5. The Irrevocable Life Insurance Trust (ILIT): An irrevocable life insurance trust is created primarily to avoid estate tax proceeds from life insurance policies.

5.1 General Rule. Generally speaking, the proceeds of life insurance policies are included in the insured’s estate at his or her death if the insured had “an incident of ownership” in the policy within three years of death. Estate taxation can be escaped by having someone other than the deceased own the policy and all of its attendant rights.

(a) Ownership by Spouse: Years ago, when the marital deduction was limited, there was some advantage in having the spouse own the policy. This does not accomplish much under current law, and to the extent the spouse is a beneficiary, taxes will be deferred until the spouse’s subsequent death. This defers but does not eliminate the estate tax problem.

(b) Ownership by Children: Ownership by children or other family members can eliminate the estate tax, but it may also defeat some nontax objectives (such as spendthrift protection) and some tax objectives (such as generation-skipping). The primary problem is loss of control with respect to the use and application of the insurance proceeds. Untimely deaths, lawsuits and other creditors’ claims, and even divorces can make the insurance proceeds unavailable for their intended purposes.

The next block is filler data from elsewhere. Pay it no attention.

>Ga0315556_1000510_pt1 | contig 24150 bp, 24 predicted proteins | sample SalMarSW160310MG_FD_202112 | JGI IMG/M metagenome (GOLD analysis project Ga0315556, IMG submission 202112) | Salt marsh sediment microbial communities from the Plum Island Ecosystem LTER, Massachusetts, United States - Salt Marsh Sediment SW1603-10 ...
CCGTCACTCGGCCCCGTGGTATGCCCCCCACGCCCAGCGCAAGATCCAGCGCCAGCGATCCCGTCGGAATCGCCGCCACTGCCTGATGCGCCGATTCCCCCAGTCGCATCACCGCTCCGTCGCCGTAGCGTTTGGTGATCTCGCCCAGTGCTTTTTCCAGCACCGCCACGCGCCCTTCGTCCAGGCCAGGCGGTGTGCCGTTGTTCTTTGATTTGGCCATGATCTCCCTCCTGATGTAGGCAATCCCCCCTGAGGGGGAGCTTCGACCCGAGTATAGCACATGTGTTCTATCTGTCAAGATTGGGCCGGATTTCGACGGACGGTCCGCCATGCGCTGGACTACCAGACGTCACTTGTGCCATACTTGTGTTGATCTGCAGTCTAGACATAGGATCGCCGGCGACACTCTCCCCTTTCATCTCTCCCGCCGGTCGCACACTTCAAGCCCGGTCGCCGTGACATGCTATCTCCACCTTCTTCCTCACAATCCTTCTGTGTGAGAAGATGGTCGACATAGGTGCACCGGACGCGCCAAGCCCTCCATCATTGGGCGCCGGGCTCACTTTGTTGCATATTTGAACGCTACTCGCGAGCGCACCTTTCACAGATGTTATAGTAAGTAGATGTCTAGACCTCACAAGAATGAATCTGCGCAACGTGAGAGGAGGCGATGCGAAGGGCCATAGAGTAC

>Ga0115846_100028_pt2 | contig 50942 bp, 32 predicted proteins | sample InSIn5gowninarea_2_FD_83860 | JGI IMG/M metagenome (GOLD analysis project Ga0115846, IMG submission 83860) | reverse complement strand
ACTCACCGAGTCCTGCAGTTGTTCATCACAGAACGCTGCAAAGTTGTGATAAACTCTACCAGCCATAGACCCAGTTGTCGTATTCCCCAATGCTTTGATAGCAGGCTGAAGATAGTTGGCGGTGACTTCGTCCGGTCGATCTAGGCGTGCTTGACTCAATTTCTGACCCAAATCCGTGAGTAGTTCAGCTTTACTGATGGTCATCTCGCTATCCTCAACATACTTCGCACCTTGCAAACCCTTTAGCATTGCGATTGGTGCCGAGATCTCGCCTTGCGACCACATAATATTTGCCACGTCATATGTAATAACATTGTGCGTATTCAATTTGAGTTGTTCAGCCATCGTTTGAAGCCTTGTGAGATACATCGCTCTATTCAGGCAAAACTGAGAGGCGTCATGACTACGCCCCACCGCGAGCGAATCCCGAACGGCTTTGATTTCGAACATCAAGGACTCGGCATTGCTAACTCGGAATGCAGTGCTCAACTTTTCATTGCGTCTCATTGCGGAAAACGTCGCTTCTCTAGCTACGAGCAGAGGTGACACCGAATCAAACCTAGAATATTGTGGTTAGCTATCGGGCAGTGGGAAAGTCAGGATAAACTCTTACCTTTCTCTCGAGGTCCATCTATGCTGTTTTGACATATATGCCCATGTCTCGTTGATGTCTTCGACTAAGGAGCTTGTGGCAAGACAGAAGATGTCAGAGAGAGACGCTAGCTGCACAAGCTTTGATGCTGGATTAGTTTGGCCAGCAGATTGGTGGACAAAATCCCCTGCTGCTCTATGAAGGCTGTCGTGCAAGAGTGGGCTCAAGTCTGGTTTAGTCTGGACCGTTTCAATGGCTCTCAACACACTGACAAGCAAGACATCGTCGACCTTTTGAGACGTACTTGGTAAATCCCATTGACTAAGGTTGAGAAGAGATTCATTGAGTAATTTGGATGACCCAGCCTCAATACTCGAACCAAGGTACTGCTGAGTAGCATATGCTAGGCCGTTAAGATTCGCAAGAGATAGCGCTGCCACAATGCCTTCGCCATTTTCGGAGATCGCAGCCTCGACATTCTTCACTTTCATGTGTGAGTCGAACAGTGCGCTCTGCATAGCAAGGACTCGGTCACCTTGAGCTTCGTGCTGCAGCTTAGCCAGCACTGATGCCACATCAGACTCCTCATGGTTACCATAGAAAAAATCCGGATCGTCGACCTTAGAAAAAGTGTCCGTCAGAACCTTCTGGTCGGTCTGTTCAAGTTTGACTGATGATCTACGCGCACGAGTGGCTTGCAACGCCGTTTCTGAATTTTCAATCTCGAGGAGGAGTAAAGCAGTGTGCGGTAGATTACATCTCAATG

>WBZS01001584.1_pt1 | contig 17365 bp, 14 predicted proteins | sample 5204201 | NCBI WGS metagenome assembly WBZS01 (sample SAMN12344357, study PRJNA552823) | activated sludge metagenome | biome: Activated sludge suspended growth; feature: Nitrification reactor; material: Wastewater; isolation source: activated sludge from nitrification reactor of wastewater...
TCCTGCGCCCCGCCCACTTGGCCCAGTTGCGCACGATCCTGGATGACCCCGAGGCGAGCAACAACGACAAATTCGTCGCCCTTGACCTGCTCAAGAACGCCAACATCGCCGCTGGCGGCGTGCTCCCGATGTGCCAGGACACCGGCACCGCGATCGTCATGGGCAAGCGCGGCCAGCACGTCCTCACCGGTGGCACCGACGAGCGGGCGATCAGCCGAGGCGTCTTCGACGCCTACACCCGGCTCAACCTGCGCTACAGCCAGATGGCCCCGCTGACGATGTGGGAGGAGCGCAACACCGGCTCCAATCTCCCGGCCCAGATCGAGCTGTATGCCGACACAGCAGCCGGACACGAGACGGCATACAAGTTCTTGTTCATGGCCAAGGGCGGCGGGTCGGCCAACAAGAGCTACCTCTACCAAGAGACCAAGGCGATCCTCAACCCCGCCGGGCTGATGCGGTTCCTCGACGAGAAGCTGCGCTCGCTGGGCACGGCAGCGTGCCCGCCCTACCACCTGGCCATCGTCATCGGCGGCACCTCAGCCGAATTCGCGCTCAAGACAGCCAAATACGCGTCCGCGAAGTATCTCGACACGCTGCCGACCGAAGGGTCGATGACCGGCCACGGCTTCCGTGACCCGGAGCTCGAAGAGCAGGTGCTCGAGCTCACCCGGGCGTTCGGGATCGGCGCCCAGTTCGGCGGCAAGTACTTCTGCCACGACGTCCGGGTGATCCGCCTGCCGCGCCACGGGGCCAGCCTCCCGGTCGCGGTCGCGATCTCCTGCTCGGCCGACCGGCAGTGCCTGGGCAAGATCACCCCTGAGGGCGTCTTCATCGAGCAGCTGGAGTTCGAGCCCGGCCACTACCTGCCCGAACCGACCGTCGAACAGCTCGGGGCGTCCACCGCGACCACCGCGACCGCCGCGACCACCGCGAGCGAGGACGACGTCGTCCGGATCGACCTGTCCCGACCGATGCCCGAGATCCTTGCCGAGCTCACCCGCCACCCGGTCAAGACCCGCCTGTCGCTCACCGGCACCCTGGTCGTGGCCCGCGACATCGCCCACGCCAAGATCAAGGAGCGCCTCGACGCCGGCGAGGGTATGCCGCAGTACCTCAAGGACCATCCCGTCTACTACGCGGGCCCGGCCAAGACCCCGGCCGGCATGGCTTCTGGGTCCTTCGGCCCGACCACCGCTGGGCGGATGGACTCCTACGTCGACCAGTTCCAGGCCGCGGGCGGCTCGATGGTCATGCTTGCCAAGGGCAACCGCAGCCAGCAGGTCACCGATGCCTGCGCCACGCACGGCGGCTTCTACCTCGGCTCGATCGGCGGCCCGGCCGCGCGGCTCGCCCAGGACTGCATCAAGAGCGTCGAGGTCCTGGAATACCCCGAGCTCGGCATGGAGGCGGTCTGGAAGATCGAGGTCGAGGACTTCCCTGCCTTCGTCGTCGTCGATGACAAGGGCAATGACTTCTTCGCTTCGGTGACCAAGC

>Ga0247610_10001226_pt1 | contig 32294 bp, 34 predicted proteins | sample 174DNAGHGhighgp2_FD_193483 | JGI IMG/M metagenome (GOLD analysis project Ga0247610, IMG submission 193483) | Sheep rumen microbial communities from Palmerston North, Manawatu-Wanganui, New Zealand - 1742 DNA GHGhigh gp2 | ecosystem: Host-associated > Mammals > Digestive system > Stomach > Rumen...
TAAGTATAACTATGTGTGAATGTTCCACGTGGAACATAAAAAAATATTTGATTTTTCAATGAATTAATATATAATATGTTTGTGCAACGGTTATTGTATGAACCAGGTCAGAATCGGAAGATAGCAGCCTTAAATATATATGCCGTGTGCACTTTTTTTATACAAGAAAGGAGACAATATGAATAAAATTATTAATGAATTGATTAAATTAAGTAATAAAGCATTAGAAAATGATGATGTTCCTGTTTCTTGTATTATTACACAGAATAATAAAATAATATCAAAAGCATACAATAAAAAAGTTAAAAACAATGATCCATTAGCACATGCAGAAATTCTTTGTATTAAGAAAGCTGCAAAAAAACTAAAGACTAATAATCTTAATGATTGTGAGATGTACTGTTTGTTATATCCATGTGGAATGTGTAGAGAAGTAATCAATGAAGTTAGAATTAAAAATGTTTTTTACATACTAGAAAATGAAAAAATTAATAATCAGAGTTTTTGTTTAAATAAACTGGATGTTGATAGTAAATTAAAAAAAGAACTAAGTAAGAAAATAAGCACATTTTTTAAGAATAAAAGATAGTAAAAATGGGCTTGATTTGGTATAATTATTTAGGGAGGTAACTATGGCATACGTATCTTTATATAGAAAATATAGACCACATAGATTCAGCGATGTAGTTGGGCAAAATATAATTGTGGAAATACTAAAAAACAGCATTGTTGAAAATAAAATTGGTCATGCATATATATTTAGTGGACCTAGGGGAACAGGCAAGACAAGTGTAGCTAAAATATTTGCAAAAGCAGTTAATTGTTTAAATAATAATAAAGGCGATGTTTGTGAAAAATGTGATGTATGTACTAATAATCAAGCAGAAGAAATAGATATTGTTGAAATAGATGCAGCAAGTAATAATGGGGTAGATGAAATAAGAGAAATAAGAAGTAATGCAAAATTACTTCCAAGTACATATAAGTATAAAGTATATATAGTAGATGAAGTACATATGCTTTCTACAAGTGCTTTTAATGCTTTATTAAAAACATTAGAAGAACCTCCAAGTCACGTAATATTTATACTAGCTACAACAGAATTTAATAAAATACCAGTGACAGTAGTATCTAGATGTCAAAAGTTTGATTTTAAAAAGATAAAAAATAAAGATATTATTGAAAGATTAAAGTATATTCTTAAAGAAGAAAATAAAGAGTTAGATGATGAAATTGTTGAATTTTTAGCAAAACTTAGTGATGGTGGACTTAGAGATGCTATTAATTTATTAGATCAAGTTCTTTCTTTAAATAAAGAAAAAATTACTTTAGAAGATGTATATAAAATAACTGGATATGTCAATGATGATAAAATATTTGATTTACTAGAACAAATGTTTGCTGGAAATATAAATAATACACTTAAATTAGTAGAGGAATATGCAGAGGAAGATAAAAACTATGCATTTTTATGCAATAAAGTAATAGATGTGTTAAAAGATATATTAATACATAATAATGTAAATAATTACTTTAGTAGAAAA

5.2 Using an ILIT. An irrevocable trust can be made the owner and beneficiary of all life insurance, removing the proceeds from the estate of the insured and the insured’s spouse.

(a) The insured’s spouse can even be a beneficiary of the trust so long as contributions to the trust come from the insured’s separate property and other strict formalities are followed.

(b) Gifts of cash sufficient to pay policy premiums will usually be covered by the $14,000 annual exclusion for gift-tax purposes if the insurance trust contains the appropriate provision giving the trust’s beneficiaries a “Crummey power”, which is a right to withdraw trust contributions for a brief period of time, usually 30 days.

(c) Since the policy will mushroom in value at death, the irrevocable insurance trust will exclude much more value from the taxable estate than the cumulative value of the annual-exclusion gifts.

6. Generation-Skipping Trusts